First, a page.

You know the other thing that happens in winters in Ohio?
Yep, that's right: Snow gets on the roads.
See, it's this weird thing: when the temperature drops, precipitation that is normally liquid turns into beautiful little crystals of white death!
Oh, you have options:
- panic and call in to work or school as "unable to leave your residence"
- thank God and Country and the Consumer Need For Shit You Can't Afford To Fill With Gas Anyway (in that order) and go out and own the roads by throwing caution to the wind and knowing that everyone else's car is half the size of yours (thus, you win)
- panic but go out on the roads anyway and drive 5 mph through roads that are well traveled, plowed, and salted
- drive, no matter what kind of car you're in, like you're the only car on the road
- drive as if conditions are normal
Anyway, as I was driving home on Tuesday through the ice that was covering the downy snow, I realized that I was thankful that my first driving experiences came in snow and fog in Chicago traffic.
Indeed, the conditions didn't frighten me at all. As I moved my car from "drive" to "intermediate" and occasionally "low", I smiled to myself. "I'm thankful I know how to drive in this," I thought. I didn't experience a single slip or moment of low traction.
Now, I'm certainly not going to say I'm a perfect winter driver. I've had the occasional bumping of another car when I misjudged ice and speed. But I've avoided major accidents thus far (the worst that has come of those "bumps" is a bit of paint transfer), and the frozen white death from the sky doesn't inspire fear in me. I think that this mostly has to do with the fact that I'm not dumb enough to feel invincible on the roads, and I'm familiar enough with the nuances of driving in snow and on ice to respect but not fear it.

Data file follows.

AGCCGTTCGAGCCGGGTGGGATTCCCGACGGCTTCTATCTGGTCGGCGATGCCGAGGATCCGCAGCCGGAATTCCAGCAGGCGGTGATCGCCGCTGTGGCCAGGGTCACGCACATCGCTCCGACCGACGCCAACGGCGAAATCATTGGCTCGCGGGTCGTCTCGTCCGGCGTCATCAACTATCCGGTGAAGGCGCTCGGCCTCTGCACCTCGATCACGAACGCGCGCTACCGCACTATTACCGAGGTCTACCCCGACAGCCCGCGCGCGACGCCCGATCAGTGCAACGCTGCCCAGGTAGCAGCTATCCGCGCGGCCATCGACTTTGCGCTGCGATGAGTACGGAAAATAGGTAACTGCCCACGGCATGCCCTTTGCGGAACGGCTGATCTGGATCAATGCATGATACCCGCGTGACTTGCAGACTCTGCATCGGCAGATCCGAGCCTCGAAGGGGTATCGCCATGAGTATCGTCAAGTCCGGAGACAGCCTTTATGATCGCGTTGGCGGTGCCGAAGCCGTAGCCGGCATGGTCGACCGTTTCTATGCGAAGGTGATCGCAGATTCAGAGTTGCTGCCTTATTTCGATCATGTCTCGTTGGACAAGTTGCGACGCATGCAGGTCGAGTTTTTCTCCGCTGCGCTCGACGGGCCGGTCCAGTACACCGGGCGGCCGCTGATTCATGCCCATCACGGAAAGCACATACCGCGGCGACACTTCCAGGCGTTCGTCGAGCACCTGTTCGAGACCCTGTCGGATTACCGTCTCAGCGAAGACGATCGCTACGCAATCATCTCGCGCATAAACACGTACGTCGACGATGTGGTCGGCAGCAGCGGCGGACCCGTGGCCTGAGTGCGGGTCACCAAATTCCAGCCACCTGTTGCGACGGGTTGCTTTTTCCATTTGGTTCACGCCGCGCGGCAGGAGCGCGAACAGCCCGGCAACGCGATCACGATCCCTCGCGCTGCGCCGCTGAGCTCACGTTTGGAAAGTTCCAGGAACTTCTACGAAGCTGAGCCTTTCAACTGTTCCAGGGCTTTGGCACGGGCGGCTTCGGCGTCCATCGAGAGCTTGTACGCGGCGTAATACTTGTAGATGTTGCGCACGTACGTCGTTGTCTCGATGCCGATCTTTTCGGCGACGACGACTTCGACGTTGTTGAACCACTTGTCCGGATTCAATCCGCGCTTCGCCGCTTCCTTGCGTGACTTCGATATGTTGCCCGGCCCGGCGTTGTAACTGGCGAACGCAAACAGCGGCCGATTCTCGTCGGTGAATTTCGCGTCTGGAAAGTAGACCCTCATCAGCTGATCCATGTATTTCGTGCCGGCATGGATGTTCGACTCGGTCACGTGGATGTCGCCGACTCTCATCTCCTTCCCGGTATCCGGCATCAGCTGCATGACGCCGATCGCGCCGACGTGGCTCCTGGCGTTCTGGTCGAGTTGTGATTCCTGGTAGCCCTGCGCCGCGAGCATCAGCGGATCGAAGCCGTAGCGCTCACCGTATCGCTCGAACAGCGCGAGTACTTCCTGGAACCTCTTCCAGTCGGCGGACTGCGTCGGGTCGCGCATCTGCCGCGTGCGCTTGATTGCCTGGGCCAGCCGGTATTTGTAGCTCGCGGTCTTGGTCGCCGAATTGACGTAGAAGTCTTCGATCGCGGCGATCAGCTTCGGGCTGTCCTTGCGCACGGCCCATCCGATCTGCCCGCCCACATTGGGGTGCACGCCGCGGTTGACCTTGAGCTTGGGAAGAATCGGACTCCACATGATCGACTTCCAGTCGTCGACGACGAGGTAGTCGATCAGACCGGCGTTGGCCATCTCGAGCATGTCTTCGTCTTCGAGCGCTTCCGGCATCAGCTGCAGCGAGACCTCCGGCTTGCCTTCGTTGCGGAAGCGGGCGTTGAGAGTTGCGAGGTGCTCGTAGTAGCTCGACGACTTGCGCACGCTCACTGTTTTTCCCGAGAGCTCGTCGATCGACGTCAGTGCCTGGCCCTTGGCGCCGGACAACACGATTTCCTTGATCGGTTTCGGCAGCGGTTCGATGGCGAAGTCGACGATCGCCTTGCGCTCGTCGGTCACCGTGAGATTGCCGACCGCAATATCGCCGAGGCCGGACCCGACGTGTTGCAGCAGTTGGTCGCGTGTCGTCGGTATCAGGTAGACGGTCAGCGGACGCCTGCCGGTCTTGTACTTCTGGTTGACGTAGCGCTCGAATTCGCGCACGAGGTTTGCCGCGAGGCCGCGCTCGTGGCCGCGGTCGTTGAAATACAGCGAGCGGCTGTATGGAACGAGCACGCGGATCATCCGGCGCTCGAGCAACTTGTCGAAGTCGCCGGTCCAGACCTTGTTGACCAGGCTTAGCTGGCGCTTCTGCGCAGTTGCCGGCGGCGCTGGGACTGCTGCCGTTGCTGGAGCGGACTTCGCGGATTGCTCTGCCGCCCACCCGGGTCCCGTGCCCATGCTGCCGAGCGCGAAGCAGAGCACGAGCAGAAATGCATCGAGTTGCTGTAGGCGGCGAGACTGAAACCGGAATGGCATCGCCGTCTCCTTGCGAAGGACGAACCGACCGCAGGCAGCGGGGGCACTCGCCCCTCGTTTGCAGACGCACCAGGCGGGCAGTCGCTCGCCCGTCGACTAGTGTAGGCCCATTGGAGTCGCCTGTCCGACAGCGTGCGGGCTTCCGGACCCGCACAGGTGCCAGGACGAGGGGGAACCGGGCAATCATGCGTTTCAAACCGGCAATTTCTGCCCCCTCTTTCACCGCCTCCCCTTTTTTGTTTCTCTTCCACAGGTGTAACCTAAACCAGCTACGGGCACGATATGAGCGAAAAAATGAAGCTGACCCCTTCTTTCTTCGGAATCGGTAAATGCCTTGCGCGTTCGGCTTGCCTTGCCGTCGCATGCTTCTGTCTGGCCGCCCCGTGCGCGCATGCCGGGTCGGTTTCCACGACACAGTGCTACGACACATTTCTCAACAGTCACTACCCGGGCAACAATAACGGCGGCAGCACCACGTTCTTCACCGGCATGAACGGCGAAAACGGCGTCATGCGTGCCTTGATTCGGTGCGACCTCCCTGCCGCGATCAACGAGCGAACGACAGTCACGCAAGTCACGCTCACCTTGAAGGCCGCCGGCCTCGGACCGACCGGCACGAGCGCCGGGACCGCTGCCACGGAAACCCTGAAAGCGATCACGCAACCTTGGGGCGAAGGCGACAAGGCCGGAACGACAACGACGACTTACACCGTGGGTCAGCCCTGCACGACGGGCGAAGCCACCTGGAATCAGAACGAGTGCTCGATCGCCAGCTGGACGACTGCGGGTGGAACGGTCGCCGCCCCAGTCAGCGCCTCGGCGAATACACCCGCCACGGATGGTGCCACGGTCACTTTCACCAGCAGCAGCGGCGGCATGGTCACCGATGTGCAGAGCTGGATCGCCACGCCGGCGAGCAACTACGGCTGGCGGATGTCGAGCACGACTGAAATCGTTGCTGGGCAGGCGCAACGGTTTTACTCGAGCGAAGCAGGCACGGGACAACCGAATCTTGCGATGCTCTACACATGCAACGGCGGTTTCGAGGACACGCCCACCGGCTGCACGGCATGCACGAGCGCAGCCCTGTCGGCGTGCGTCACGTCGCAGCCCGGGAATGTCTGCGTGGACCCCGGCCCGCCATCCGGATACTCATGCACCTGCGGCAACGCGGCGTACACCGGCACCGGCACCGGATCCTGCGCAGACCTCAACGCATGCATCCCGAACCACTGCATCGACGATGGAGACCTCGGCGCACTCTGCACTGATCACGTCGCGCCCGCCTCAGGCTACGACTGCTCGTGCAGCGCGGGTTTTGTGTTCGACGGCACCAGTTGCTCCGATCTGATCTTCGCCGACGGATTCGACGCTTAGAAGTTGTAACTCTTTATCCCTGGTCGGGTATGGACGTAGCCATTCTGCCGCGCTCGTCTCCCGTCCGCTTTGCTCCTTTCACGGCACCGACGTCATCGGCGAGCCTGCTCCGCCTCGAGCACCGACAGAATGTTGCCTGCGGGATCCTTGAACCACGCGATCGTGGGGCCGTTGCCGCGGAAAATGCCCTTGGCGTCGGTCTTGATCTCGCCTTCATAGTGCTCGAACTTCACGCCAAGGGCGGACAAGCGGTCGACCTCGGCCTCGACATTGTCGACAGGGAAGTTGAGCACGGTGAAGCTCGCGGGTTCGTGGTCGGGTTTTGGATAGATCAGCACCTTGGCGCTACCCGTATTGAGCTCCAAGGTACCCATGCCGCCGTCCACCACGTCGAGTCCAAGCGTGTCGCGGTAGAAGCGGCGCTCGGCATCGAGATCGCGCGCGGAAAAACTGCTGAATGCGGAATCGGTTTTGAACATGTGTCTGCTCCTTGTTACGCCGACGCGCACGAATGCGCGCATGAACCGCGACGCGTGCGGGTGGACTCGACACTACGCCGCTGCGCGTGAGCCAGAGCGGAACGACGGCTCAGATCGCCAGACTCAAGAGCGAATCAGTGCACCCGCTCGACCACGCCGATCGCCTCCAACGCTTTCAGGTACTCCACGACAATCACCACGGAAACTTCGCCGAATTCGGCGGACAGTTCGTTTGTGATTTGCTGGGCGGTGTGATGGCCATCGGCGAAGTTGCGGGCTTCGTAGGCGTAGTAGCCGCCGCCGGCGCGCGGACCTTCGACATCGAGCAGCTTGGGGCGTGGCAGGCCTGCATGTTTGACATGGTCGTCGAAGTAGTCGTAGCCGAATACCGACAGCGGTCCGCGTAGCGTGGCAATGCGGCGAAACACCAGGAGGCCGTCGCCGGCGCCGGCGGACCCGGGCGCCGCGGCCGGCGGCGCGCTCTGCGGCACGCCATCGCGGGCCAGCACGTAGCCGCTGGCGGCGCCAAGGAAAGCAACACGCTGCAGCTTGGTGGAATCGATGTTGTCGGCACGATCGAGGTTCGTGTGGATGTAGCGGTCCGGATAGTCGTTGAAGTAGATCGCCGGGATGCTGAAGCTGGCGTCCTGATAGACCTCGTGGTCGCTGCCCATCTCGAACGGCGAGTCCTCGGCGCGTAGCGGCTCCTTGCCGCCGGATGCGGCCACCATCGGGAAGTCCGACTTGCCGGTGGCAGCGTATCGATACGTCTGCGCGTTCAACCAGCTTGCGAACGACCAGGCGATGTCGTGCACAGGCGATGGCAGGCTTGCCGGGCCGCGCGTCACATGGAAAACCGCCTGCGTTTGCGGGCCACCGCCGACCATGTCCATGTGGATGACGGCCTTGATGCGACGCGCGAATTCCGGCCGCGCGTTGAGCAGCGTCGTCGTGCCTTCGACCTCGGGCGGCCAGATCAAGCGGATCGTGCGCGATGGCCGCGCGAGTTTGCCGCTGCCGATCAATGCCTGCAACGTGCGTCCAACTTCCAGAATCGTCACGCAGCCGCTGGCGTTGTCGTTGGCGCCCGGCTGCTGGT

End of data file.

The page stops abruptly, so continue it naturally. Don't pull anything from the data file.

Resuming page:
I'm still astounded that an inch of snow can cause major cities to roll over and die (Atlanta is a good example), and that even a foot of snow is somehow unmanageable.
But honestly, the best Valentine's Day ever? Yesterday, when OSU called off its classes and I didn't have to go to work. I slept until noon, got up, and shoveled the driveway. I pushed Tina's car out onto the street. I baked cookies (thanks to suicidekttn) and did homework. Then I wrote a number of prayers, and did several workings that I needed to do for others. In all, it was great. And I didn't see a soul aside from Tina and the occasional other neighbor out cleaning his driveway.
This cat could use more days like that.